(I see reading Carrie was a good life decision.)

I also joined a new reading challenge this month.

Beat the Backlist 2018: (21/30)

Note: For the purposes of this challenge, anything released before the 1st of January 2018 qualifies as a backlist book.
  • Goblin Market and Other Poems by Christina Rossetti (First Published: 1862)
  • All the Crooked Saints by Maggie Stiefvater (First Published: 2017)
  • Ouran High School Host Club Volume Nine by Bisco Hatori (First Published: 2006)
  • Agnes Grey by Anne Bront
  • Nightwing Volume One: Better than Batman by Tim Seeley (First Published: 2017)

I found out about the GDPR really late, especially considering that I'm in Europe. You'll notice that there are now two cookie consent bars you have to click through. I am sorry about that, but I needed to link to my privacy policy and I wasn't sure how to remove Google's banner (or if I was allowed to). I think I'm GDPR compliant now. If I'm not and you know I'm not then please tell me. 

I'm also now on Twitter. This is mainly thanks to the fact that so many jobs want you to have experience of Twitter so that they can trust you to manage their social media channels -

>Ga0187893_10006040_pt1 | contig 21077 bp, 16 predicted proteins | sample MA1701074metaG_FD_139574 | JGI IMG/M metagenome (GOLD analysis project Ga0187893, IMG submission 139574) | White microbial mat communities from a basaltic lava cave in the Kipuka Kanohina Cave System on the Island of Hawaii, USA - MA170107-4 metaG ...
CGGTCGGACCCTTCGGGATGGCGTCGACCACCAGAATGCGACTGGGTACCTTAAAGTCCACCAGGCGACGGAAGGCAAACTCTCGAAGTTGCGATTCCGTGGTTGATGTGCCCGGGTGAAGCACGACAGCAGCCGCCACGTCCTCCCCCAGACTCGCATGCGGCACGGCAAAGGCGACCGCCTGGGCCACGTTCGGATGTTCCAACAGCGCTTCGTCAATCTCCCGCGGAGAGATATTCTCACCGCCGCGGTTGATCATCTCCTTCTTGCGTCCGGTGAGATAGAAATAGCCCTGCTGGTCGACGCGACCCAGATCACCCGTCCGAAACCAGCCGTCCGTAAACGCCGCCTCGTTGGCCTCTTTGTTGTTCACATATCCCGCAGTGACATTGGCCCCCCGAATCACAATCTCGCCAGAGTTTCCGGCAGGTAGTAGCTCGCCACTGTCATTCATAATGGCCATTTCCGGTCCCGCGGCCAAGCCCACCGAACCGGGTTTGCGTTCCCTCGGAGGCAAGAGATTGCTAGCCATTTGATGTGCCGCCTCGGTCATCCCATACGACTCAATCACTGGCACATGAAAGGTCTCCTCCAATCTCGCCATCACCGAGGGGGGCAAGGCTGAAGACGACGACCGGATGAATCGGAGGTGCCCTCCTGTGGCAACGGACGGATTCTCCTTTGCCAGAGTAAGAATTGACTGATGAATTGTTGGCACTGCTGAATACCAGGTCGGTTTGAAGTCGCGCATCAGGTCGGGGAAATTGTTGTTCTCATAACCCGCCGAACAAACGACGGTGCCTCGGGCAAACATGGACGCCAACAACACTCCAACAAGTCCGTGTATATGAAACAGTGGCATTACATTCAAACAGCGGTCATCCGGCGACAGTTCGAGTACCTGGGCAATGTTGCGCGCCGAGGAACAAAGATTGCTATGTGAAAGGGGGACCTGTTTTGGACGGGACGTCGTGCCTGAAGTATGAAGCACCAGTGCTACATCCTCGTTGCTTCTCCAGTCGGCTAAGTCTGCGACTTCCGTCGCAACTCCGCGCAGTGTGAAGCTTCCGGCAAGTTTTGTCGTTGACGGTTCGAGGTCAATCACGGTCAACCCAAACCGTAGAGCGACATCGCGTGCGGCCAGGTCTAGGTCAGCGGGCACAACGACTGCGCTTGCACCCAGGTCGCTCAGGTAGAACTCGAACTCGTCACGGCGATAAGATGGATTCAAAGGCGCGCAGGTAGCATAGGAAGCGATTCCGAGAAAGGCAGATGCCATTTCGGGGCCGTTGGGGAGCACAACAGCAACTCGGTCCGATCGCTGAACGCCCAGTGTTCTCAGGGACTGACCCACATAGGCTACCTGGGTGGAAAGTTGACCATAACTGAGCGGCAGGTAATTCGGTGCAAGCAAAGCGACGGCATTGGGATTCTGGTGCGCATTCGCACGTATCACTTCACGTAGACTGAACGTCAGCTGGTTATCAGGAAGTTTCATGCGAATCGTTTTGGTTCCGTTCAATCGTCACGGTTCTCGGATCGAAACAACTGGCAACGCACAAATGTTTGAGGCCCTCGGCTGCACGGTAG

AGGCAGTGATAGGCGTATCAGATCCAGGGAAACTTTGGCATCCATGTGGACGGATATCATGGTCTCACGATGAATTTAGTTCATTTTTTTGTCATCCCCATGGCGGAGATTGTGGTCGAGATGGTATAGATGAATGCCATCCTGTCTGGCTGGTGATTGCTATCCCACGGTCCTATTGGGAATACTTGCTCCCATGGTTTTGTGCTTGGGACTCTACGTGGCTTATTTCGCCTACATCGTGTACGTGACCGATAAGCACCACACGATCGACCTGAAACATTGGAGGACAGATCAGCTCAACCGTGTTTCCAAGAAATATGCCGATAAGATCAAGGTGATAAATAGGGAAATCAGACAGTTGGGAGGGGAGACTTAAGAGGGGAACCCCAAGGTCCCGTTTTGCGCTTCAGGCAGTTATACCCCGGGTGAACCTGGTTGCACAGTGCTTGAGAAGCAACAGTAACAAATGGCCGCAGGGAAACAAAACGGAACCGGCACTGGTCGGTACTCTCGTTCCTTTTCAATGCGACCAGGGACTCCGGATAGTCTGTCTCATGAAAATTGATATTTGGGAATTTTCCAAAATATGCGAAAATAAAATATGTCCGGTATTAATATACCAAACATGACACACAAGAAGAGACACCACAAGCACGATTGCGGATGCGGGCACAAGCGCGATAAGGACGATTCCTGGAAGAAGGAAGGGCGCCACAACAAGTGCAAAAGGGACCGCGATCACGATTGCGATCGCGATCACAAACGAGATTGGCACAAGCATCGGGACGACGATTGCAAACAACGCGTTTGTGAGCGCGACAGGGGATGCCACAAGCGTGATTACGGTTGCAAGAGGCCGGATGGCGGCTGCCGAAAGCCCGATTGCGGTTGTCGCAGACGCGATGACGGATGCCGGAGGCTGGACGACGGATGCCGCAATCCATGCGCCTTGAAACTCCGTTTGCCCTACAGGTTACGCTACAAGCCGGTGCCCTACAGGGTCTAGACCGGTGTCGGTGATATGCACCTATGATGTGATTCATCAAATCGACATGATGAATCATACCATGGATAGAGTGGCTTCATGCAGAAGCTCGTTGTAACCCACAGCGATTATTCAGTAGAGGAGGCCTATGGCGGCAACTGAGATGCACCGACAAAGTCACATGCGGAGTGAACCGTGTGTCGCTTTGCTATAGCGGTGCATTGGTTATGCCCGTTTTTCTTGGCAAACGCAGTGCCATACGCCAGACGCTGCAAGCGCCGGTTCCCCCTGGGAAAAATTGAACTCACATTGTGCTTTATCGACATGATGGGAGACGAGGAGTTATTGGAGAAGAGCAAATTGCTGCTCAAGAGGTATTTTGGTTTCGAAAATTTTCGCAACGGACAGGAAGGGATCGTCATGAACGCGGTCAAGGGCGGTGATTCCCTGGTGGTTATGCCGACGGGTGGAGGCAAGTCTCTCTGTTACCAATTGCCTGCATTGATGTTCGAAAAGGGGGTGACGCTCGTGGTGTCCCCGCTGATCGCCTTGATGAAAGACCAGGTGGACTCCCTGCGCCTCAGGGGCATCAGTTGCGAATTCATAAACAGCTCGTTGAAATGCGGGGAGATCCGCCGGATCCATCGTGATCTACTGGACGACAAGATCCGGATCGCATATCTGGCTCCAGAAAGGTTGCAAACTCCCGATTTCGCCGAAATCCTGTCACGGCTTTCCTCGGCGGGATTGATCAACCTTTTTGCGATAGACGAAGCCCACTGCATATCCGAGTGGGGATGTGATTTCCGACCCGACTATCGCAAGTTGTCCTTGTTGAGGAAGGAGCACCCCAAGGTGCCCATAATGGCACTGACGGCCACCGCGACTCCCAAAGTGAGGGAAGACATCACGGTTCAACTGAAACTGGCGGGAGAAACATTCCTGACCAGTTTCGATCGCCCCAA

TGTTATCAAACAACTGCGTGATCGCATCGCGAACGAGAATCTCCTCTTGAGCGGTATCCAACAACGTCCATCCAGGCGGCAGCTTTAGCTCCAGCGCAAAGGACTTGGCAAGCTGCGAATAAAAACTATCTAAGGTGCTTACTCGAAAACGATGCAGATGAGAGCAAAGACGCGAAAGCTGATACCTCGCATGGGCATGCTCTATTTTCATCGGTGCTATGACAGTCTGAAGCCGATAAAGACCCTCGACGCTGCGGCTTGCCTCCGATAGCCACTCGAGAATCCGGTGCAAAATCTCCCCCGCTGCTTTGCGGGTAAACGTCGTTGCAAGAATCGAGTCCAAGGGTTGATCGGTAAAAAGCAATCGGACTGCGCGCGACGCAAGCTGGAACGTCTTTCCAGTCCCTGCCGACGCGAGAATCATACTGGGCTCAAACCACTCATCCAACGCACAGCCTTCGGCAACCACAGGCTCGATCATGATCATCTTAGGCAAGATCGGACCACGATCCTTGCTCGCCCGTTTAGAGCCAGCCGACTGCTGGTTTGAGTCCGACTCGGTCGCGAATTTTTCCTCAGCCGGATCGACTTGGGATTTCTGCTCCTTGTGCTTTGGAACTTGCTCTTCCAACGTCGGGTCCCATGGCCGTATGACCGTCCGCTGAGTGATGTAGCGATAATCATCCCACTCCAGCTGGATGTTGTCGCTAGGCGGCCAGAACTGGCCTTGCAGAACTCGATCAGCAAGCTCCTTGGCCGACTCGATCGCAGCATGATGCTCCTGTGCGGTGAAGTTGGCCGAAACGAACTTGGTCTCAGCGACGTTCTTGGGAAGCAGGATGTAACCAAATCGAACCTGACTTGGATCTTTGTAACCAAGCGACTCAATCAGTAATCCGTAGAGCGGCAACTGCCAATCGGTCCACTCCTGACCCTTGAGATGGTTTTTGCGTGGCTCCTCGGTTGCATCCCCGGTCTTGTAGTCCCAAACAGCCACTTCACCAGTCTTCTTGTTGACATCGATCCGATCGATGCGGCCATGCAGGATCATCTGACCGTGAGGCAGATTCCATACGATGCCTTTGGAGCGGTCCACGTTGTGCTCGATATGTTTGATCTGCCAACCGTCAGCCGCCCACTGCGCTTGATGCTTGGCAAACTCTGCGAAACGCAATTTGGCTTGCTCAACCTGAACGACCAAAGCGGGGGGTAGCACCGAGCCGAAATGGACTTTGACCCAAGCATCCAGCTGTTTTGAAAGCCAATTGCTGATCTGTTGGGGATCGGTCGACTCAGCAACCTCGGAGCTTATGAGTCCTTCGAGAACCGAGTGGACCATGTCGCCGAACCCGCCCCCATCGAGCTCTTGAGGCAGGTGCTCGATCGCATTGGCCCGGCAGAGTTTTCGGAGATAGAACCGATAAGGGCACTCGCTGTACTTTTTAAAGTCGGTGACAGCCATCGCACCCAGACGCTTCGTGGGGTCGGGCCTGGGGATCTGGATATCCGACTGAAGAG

(Try again.)

This is mainly thanks to the fact that midnight me makes bad, impulse-driven decisions, but you're all welcome to pretend it's because you kept telling me how great the book blogging community is on there. Anyway, it turns out that I have the Twitter skills of a lemon. You can find me at @Ivyclad_Ideas.

News from the Net
  • The Super Sons/Dynomutt crossover dropped today. 
  • Antman and the Wasp won't be released in the UK until the 6th of August. Is it just me, or does it keep getting later and later? 

Monday, 28 May 2018

More a Critique Than a Novel (Maria by Mary Wollstonecraft)


"Abodes of horror have frequently been described, and castles, filled with spectres and chimeras, conjured up by the magic spell of genius to harrow the soul, and absorb the wandering mind." - Mary Wollstonecraft, Maria, Page 1